Earlier this month Chipotle Mexican Grill kicked off a cross-media marketing campaign with “The Scarecrow,” an animated short film that serves to reiterate the chain’s opposition to Big Agriculture. Even though Chipotle has more than 1,400 locations across North America and Europe, it has long been a champion of concepts like “food with integrity” and “reasonably raised” meat. “The Scarecrow” went viral nearly overnight, largely due to its high production quality and sympathetic narrative.
Chipotle Scarecrow is a free iOS game that marks the second part of this campaign. Like the short film, the game takes place in the dystopian city of Plenty and stars The Scarecrow, a dejected food-factory worker employed by Crow Foods. The Scarecrow, having slowly come to understand the unsustainable nature of Crow Foods’ industrial farming methods, has taken it upon himself to show the citizens of Plenty what healthy eating looks like. Here’s where the player comes in.
Chipotle Scarecrow is, for better or for worse, an exclusively tilt-controlled experience. The chief objective of the game is to smuggle animals and ingredients away from Crow Foods in order to save them from improper treatment, all the while tilting your device to control The Scarecrow. Although some iOS users may enjoy this mechanic, it’s not a particularly precise or responsive one, especially when tilt-control is the only type of control. Out of four unique stages within the game, only two are actually functional. The other two are possible to beat, but require more luck than skill due to the relative inaccuracy of the gyroscope/accelerometer combo.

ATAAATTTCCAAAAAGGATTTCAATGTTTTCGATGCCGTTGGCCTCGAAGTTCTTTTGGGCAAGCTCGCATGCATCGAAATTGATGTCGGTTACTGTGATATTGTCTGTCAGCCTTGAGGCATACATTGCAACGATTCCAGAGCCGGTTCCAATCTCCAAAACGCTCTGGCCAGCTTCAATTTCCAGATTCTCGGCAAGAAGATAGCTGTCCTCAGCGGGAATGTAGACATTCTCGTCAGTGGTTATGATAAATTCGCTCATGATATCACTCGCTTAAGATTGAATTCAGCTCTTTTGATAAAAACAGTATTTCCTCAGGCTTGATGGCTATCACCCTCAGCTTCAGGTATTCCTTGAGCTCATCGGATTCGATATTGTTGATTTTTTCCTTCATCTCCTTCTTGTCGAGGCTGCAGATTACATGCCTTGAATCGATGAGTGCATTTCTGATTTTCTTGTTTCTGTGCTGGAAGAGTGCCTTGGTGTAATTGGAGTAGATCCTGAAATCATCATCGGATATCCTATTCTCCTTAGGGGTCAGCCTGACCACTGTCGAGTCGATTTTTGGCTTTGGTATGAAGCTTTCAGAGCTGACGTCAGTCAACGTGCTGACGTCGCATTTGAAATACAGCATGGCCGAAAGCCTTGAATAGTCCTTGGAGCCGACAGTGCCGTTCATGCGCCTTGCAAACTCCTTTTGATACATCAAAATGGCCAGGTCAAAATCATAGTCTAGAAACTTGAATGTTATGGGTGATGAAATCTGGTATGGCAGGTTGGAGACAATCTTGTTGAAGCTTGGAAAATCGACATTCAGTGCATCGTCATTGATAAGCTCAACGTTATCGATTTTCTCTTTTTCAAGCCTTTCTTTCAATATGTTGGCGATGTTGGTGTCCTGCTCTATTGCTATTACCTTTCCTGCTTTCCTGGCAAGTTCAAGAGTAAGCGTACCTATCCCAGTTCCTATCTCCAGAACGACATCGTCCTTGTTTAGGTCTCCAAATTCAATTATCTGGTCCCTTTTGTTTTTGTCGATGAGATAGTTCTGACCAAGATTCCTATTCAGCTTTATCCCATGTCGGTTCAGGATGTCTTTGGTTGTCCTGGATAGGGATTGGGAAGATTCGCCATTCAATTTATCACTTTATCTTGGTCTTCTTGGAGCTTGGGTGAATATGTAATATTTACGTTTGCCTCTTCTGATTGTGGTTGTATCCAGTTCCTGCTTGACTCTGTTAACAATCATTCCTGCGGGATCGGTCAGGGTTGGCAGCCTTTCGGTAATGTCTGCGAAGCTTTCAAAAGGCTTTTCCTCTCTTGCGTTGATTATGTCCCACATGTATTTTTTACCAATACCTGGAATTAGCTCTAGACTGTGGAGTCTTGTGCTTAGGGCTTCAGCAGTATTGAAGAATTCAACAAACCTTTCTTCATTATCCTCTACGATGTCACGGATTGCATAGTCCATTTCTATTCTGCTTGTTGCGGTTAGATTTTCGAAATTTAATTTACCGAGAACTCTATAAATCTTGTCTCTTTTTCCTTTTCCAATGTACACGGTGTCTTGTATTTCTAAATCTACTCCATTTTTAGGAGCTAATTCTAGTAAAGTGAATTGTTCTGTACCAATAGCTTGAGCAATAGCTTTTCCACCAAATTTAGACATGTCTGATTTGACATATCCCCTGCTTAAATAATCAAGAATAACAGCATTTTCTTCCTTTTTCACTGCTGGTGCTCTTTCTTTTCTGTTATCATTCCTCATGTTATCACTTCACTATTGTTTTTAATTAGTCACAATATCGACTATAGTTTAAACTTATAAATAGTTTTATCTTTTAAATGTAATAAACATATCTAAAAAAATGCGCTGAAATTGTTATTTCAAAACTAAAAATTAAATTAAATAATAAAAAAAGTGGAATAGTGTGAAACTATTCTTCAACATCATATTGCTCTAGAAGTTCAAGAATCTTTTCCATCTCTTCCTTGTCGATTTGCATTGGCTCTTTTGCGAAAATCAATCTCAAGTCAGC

In this particular case, having only four unique stages essentially amounts to repetition. Like many mobile games, Chipotle Scarecrow features a star-trophy advancement system. Unlike the most successful of these games, however, replaying levels doesn’t act as bonus gameplay but as required gameplay. Each level must be completed five times, with a slightly increasing degree of difficulty each time. This gets frustrating fast when forced to work with the game’s hit-or-miss tilt-controls.
For all its faults, Chipotle Scarecrow is genuine at heart. Whether for principle or profit, it’s evident that Chipotle has set out to make a statement against industrialized food practices, and many aspects of this game can be seen as educational. Sadly, the lessons it teaches—and the play it offers—are probably better suited for kids than adults. Ultimately this iOS title misses the mark of both audience and quality that the rest of the marketing campaign has set.
Publisher: Chipotle Mexican Grill
Release Date: 09/12/13